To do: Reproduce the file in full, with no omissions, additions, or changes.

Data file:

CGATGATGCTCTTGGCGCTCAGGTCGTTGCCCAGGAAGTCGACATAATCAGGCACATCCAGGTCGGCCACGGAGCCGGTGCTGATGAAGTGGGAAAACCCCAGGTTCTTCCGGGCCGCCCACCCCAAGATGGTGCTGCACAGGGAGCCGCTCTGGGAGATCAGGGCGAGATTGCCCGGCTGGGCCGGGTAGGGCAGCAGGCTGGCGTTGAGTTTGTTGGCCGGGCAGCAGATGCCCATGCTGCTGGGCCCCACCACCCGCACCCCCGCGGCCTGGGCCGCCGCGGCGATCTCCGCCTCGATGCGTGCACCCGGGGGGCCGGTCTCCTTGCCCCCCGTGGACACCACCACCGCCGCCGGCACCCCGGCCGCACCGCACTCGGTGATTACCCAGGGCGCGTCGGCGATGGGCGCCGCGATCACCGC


CGATGATGCTCTTGGCGCTCAGGTCGTTGCCCAGGAAGTCGACATAATCAGGCACATCCAGGTCGGCCACGGAGCCGGTGCTGATGAAGTGGGAAAACCCCAGGTTCTTCCGGGCCGCCCACCCCAAGATGGTGCTGCACAGGGAGCCGCTCTGGGAGATCAGGGCGAGATTGCCCGGCTGGGCCGGGTAGGGCAGCAGGCTGGCGTTGAGTTTGTTGGCCGGGCAGCAGATGCCCATGCTGCTGGGCCCCACCACCCGCACCCCCGCGGCCTGGGCCGCCGCGGCGATCTCCGCCTCGATGCGTGCACCCGGGGGGCCGGTCTCCTTGCCCCCCGTGGACACCACCACCGCCGCCGGCACCCCGGCCGCACCGCACTCGGTGATTACCCAGGGCGCGTCGGCGATGGGCGCCGCGATCACCGC